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REPOST: Can the hundreds of education experts who flocked to Mississippi improve life for the state’s black boys?

REPOST: Can the hundreds of education experts who flocked to Mississippi improve life for the state’s black boys?

By Nick Chiles

JACKSON, Miss. – Like the billion locusts that emerge every 17 years to descend on the Northeast, sometimes the thing we call news has a remarkably simple basis: We cover it because it’s rare. Uncommon.

So when a critical mass of the nation’s foremost experts on educating black boys gathered in Jackson last month to hobnob, commiserate and impart their latest findings on how to get positive outcomes with this much-maligned population, it had the breathtaking impact of the locusts.

This had never before happened in Mississippi, a state with the highest rate of childhood poverty in the country, a legacy of racism and segregation and some of the nation’s lowest performing students.

Yet there they were, more than 600 of these experts, from 33 states and more than 200 school districts, sitting in classrooms and auditoriums at Jackson State University, intensely focused on workshops with titles like “Cultural Competence for Educators: Advancing development of boys and young men of color.”

They had come for the 8th annual conference of an organization called Coalition of Schools Educating Boys of Color, known in the trade as Coseboc (pronounced like “close block” without the L’s). Over the last decade, Coseboc has become known as the nation’s leading repository for research and practices that work best in educating black boys, and the crowd at Jackson state was the largest Coseboc has drawn in the eight years of the conference.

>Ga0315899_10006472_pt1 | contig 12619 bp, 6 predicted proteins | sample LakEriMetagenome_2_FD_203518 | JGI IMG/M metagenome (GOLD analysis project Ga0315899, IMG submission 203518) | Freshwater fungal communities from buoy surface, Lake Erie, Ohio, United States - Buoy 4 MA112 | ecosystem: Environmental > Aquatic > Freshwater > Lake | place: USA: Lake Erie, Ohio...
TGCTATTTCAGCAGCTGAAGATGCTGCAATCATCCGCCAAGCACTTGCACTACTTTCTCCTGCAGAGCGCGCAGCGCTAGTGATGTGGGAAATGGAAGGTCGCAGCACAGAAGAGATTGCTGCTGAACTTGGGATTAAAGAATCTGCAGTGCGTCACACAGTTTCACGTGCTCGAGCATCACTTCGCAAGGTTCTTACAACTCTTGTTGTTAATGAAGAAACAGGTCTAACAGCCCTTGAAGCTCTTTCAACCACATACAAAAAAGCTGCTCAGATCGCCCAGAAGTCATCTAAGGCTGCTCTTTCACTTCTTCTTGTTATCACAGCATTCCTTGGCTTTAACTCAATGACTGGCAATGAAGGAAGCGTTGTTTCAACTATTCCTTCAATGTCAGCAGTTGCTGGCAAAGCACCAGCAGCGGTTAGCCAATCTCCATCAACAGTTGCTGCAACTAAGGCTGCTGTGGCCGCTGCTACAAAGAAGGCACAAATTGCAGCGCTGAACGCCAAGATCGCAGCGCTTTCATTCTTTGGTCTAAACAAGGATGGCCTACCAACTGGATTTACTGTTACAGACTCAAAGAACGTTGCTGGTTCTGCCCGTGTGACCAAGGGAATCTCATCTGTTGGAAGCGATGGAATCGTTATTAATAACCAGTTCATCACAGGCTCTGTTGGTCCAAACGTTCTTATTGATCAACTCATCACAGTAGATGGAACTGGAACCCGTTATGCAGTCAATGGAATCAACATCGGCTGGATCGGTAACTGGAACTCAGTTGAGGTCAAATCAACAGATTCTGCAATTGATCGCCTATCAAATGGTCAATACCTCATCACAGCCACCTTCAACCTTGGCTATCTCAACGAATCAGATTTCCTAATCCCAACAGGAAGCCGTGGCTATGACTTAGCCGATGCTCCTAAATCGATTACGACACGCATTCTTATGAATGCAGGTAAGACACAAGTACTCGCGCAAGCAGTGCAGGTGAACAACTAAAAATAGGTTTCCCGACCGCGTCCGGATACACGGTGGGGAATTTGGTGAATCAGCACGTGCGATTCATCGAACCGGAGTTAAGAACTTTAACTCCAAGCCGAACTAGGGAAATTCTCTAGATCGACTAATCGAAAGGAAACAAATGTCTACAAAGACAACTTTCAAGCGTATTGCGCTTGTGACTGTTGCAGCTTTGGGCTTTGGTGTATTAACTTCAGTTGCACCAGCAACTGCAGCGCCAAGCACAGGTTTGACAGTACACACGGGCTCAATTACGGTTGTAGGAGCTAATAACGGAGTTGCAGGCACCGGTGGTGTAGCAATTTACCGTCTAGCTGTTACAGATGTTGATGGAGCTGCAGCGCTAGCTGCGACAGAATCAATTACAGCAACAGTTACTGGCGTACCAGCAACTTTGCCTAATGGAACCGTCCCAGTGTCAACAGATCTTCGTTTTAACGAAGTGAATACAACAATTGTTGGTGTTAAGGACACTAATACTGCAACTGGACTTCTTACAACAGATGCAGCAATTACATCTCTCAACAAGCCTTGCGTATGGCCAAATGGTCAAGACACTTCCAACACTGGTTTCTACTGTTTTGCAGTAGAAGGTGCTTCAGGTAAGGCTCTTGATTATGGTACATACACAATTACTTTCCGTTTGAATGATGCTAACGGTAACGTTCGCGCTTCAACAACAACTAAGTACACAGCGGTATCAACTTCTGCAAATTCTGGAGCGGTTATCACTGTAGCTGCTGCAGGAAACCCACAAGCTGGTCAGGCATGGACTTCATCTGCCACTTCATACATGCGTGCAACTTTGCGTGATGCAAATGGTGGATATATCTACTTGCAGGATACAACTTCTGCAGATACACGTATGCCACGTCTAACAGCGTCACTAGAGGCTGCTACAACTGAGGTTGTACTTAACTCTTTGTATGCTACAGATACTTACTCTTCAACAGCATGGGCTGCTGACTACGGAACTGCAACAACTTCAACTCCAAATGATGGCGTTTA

Coseboc, led by executive director Ron Walker, cleverly published its own “standards,” which are essentially guidelines for schools and everybody else to use in determining whether educators are doing right by boys of color. Developed in conjunction with the Metro Center at New York University, the standards include parameters to assess how well schools are doing with black boys in standardized test preparation, availability of gifted programs/advanced placement classes, culturally relevant instruction, high school curriculum and its relevance to college enrollment requirements, along with such areas as attentiveness of school counselors and whether students are given a voice in the school.

With the standards, Coseboc has handed a powerful tool to those parents and communities who have long sensed their schools are not effectively attending to the needs of black boys.


This article was posted on the HECHINGER REPORT. Read whole article here.

It also appeared on the Jackson Free Press

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